By Rachel Kuhr, Jewish Family Service director of adoption and foster care services We were thrilled to hold our annual Jewish Family Service Adoption and Foster Care Picnic in person recently. Because of COVID-19, it was the first one we have been able to plan in three years. JFS staff joined with several families at
In today’s modern society, it is so easy to forget that we are truly social creatures who need each other. We are hardwired to depend on others to survive. As busy as our world is, it’s helpful to be reminded of the value in having meaningful connections with others outside of one’s immediate family. It takes work to develop and maintain these connections to others. Adoptive families especially can benefit from knowing others who are in the same boat as them. Learn why sharing your unique lives with others in similar circumstances creates healthier, happier families.
If you have made it this far in the Newsletter…
…then something has resonated with you about needing and wanting to connect with other adoptive families. Although it may seem overwhelming to find a way to find such families, read on for various ways to connect virtually and in-person. The benefits of knowing other adoptive families are innumerable and far outweigh the efforts and fear of making yourself vulnerable.
I was at back-to-school last night at my adopted daughter’s school. Boy, did I feel alienated and out of place. The other moms were all worried about picture day and being able to access their child’s grades. I am just happy when my 11-year-old daughter gets to the bus on time and has a day with no major behavioral incidents. I see now what everyone has been saying about the value of knowing other adoptive families. But I know none. I just don’t even know where to start meeting and connecting with other similar families.
We recently adopted 2 siblings, ages 7 and 9. They certainly had a rough upbringing, both emotionally and sexually abused. We are so thrilled to become their parents and to give them a wonderful life. Problem is we had to start working with a team of counselors as the 9-year-old is just terrible and unmanageable. She hates being told what to do and will have meltdowns if she doesn’t get her way that can last all day. Additionally, she seems to freak out at the strangest times with no apparent reason. Our therapist says to look behind her behaviors; that her behaviors are a form of communication. We just don’t believe that. She just seems manipulative, ungrateful, and controlling.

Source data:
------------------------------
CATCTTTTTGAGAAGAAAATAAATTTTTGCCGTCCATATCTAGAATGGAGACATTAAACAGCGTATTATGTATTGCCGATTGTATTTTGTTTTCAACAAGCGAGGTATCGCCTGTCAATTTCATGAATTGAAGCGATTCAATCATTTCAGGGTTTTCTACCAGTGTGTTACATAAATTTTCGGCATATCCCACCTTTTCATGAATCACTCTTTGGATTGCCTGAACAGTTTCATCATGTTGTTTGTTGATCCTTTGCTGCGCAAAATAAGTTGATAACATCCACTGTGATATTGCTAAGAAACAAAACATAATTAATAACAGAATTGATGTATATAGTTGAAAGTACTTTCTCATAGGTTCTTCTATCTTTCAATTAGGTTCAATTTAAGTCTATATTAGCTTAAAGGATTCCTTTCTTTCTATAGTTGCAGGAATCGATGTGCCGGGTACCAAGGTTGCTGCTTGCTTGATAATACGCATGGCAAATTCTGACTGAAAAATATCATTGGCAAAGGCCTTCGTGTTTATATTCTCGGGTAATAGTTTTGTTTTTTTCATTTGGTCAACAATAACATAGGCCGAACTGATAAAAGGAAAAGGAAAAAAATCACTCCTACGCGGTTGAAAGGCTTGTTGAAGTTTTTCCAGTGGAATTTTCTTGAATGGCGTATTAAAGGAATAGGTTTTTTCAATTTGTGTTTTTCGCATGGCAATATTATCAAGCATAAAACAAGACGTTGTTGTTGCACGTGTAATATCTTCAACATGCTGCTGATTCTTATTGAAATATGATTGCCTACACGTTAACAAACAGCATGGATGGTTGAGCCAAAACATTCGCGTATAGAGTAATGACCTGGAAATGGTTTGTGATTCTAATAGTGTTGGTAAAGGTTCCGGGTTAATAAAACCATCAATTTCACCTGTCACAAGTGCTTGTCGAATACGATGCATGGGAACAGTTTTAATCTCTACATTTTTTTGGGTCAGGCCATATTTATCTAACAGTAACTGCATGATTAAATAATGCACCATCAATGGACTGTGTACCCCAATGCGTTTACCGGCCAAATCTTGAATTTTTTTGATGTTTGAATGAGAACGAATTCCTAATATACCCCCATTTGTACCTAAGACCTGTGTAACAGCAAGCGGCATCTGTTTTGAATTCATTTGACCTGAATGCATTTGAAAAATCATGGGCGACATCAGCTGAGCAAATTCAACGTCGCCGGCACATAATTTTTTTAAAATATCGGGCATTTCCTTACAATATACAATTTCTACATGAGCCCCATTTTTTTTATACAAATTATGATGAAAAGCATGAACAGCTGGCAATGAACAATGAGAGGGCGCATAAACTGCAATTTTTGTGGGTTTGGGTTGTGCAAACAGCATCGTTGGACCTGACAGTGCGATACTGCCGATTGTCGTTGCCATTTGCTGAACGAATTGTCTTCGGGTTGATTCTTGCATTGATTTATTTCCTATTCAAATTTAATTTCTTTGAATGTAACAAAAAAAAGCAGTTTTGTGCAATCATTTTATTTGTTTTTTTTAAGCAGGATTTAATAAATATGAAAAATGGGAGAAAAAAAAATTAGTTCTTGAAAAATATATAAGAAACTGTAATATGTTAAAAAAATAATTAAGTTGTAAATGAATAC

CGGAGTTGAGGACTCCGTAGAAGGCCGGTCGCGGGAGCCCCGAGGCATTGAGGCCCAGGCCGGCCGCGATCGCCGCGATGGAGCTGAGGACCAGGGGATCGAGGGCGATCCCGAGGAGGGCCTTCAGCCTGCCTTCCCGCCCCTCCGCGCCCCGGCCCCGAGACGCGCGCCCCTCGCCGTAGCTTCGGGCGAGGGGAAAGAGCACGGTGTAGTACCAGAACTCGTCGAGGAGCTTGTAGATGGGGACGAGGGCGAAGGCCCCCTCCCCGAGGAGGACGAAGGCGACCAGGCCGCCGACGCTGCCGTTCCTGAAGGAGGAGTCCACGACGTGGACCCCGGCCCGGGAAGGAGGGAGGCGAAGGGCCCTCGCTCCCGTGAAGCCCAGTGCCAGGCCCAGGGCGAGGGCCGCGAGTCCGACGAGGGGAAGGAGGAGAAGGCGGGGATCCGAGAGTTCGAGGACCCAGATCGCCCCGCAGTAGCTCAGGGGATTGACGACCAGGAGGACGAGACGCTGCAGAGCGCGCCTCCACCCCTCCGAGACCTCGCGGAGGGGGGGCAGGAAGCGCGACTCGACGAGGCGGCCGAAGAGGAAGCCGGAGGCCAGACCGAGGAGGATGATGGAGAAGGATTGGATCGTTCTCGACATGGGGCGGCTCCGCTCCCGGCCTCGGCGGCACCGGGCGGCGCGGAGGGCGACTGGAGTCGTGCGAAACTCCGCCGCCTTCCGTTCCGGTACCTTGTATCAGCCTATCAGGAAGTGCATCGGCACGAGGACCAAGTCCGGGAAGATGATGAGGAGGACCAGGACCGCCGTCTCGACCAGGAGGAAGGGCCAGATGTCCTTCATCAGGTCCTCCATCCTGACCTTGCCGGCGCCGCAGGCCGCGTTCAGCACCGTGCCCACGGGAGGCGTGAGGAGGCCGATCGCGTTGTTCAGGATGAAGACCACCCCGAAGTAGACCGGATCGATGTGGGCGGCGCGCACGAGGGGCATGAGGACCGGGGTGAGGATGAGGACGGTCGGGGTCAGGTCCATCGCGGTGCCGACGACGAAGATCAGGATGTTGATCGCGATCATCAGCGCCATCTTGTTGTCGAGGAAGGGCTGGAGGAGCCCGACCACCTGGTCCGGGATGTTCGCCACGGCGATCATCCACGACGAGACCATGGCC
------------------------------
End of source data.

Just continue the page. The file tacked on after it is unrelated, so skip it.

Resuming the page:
Signed, doubtful about all this mumbo-jumbo about behaviors as clues
When a child has undesirable behaviors, there are a variety of ways to view that behavior. An “old-fashioned” view sees the child as being intentionally oppositional. A more reliable and helpful way to view their behavior instead is based on the idea that your child is dealing with a host of invisible factors resulting in such. Keep reading to identify some likely invisible sources that may cause such bad behaviors. Then you will start to see them as actual real responses within the child’s body and brain and coping mechanisms leftover from their trauma.
Welcome to your new parenting lens: Now you know that your child is not malicious, bad, manipulative, and non-compliant when they show you their worst behaviors. Congratulations on considering this different point of view. The next step is to further dissect what is underneath these behaviors. Read on for more ideas of what may be triggering and contributing to your child exhibiting their worst self. Just understanding the why of behaviors can help you help them to improve. Compassionately appreciating what is behind the behavior can change how you react. And of course, you will need some new parenting strategies to match this new lens. Explore concrete parenting techniques you can use to help your child heal, learn to regulate, and grow! There may even be some advice about caring for your own mental and physical health tucked into then end. Keep reading…
Research now tell us that when a child experiences early and prolonged trauma, other parts of development are affected. Makes sense? If you are constantly on high alert for real danger in your home, you will have trouble paying attention. What about if you frequently go to bed hungry? Or what if you don’t even have a stable place to live? Learning new things becomes a challenge. Social skills are not important to your brain as you are just trying to stay safe, fed, or housed. If you are 13 years old, people come to expect age-appropriate things from you: your parents, your teachers, and even your friends. If inside that 13-year-old body, certain areas about you are really only at an 8-year-old level, there will be a mismatch. You will get frustrated due to expectations that are too high. And because you are already stressed, a meltdown soon follows.
A typical infant and her mother play a game called serve and return. Learn why when this crucial games is missed, a whole host of problems arise. That infant never learned how to self-soothe or self-regulate. In other words, she goes straight to a meltdown when she is stressed or frustrated.